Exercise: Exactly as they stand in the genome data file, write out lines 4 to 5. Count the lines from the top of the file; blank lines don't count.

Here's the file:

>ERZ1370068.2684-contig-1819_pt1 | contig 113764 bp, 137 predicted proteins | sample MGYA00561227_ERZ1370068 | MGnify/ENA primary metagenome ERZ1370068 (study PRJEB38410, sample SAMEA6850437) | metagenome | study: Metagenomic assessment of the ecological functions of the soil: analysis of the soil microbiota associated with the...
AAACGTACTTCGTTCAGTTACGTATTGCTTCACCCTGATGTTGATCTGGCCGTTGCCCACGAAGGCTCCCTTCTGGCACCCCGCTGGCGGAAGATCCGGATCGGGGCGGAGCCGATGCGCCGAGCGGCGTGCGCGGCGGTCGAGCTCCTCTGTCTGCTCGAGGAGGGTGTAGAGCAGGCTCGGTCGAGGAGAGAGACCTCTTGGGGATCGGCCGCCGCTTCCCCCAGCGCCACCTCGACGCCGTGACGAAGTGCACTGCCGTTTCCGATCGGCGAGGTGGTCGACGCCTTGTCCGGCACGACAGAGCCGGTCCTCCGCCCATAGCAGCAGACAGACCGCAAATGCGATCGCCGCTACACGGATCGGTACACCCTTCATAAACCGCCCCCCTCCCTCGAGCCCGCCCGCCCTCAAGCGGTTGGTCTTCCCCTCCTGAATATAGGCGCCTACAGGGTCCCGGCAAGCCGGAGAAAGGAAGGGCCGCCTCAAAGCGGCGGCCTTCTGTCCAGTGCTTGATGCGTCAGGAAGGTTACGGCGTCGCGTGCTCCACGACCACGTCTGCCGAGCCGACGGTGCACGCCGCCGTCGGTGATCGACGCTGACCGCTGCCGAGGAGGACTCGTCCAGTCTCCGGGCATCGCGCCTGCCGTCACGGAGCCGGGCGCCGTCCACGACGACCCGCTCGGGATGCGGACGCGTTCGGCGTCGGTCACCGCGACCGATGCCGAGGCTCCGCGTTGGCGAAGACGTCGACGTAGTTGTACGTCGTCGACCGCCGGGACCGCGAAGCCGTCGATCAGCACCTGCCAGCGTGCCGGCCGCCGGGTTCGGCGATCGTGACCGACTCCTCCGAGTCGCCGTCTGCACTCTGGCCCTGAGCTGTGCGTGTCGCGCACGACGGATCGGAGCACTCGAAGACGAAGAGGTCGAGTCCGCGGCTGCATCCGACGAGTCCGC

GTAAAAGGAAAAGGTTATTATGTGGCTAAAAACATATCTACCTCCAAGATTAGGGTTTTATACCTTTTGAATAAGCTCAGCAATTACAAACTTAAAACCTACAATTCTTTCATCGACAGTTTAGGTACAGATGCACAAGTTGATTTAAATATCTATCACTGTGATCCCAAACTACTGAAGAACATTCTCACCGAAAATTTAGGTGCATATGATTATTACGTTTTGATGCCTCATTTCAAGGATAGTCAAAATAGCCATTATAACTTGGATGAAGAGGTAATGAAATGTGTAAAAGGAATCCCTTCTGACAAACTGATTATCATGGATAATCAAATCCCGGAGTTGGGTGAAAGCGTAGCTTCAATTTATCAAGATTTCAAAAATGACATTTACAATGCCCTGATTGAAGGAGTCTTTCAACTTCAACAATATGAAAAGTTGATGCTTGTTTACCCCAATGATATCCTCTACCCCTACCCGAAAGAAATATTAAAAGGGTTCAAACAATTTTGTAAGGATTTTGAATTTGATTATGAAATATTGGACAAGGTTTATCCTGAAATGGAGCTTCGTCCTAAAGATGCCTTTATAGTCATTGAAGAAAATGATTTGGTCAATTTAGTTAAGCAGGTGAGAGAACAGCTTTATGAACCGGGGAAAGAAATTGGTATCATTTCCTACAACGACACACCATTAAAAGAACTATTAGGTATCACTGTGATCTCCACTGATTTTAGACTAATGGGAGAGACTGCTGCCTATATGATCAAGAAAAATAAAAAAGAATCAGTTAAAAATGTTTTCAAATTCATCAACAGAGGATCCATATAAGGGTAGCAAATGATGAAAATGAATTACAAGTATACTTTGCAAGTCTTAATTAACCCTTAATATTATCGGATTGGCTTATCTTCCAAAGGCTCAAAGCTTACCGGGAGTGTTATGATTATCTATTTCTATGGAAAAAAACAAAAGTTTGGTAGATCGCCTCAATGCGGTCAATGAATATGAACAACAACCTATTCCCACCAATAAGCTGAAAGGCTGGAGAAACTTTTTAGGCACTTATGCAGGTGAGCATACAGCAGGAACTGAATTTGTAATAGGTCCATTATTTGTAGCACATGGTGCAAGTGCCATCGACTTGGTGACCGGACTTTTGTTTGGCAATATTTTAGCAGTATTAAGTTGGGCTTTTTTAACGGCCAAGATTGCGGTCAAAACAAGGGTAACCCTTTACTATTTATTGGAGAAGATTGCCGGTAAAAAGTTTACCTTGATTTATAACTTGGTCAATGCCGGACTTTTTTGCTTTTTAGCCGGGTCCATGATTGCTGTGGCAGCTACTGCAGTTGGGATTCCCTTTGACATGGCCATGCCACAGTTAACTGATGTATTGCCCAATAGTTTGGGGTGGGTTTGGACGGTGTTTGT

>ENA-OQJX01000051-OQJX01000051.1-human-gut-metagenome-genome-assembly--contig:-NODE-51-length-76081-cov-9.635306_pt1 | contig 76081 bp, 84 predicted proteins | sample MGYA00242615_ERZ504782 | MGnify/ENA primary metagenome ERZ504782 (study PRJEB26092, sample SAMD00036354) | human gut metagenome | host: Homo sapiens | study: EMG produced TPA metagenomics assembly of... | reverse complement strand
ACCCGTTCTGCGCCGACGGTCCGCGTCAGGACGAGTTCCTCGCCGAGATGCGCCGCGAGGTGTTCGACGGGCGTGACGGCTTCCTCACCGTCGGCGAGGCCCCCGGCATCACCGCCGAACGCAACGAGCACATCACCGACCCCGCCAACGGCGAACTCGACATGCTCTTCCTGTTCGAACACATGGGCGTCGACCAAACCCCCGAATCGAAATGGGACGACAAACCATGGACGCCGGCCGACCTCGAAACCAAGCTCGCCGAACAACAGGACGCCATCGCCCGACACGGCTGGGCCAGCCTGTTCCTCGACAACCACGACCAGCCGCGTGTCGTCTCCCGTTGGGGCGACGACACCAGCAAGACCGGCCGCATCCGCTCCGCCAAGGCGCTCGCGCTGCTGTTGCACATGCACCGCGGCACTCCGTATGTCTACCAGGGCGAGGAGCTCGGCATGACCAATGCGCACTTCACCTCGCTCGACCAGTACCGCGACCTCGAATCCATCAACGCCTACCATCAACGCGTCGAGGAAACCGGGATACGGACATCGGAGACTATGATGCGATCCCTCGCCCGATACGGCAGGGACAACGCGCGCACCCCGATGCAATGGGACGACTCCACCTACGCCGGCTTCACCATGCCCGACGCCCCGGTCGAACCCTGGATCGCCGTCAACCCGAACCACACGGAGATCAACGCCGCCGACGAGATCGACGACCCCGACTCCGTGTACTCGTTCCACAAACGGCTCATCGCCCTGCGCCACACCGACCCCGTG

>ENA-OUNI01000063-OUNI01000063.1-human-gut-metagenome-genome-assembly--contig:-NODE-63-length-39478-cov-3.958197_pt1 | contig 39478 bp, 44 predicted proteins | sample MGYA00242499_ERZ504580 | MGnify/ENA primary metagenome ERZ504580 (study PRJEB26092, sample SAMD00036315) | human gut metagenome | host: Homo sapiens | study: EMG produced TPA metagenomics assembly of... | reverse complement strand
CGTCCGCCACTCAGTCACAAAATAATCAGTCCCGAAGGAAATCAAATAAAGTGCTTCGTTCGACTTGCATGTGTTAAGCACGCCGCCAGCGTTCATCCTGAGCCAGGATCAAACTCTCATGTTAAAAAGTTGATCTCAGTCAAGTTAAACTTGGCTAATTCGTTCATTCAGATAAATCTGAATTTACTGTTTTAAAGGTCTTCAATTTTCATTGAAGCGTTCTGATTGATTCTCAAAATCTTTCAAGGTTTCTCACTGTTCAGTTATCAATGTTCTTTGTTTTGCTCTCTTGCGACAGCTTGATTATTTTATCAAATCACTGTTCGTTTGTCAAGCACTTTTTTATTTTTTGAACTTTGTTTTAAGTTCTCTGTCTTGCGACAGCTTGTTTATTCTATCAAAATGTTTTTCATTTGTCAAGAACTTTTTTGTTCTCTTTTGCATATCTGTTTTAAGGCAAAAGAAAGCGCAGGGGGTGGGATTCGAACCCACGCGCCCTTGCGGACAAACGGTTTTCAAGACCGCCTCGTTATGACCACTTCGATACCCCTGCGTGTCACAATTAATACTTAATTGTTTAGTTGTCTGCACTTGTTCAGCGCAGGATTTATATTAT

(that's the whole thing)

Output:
>ENA-OQJX01000051-OQJX01000051.1-human-gut-metagenome-genome-assembly--contig:-NODE-51-length-76081-cov-9.635306_pt1 | contig 76081 bp, 84 predicted proteins | sample MGYA00242615_ERZ504782 | MGnify/ENA primary metagenome ERZ504782 (study PRJEB26092, sample SAMD00036354) | human gut metagenome | host: Homo sapiens | study: EMG produced TPA metagenomics assembly of... | reverse complement strand
ACCCGTTCTGCGCCGACGGTCCGCGTCAGGACGAGTTCCTCGCCGAGATGCGCCGCGAGGTGTTCGACGGGCGTGACGGCTTCCTCACCGTCGGCGAGGCCCCCGGCATCACCGCCGAACGCAACGAGCACATCACCGACCCCGCCAACGGCGAACTCGACATGCTCTTCCTGTTCGAACACATGGGCGTCGACCAAACCCCCGAATCGAAATGGGACGACAAACCATGGACGCCGGCCGACCTCGAAACCAAGCTCGCCGAACAACAGGACGCCATCGCCCGACACGGCTGGGCCAGCCTGTTCCTCGACAACCACGACCAGCCGCGTGTCGTCTCCCGTTGGGGCGACGACACCAGCAAGACCGGCCGCATCCGCTCCGCCAAGGCGCTCGCGCTGCTGTTGCACATGCACCGCGGCACTCCGTATGTCTACCAGGGCGAGGAGCTCGGCATGACCAATGCGCACTTCACCTCGCTCGACCAGTACCGCGACCTCGAATCCATCAACGCCTACCATCAACGCGTCGAGGAAACCGGGATACGGACATCGGAGACTATGATGCGATCCCTCGCCCGATACGGCAGGGACAACGCGCGCACCCCGATGCAATGGGACGACTCCACCTACGCCGGCTTCACCATGCCCGACGCCCCGGTCGAACCCTGGATCGCCGTCAACCCGAACCACACGGAGATCAACGCCGCCGACGAGATCGACGACCCCGACTCCGTGTACTCGTTCCACAAACGGCTCATCGCCCTGCGCCACACCGACCCCGTG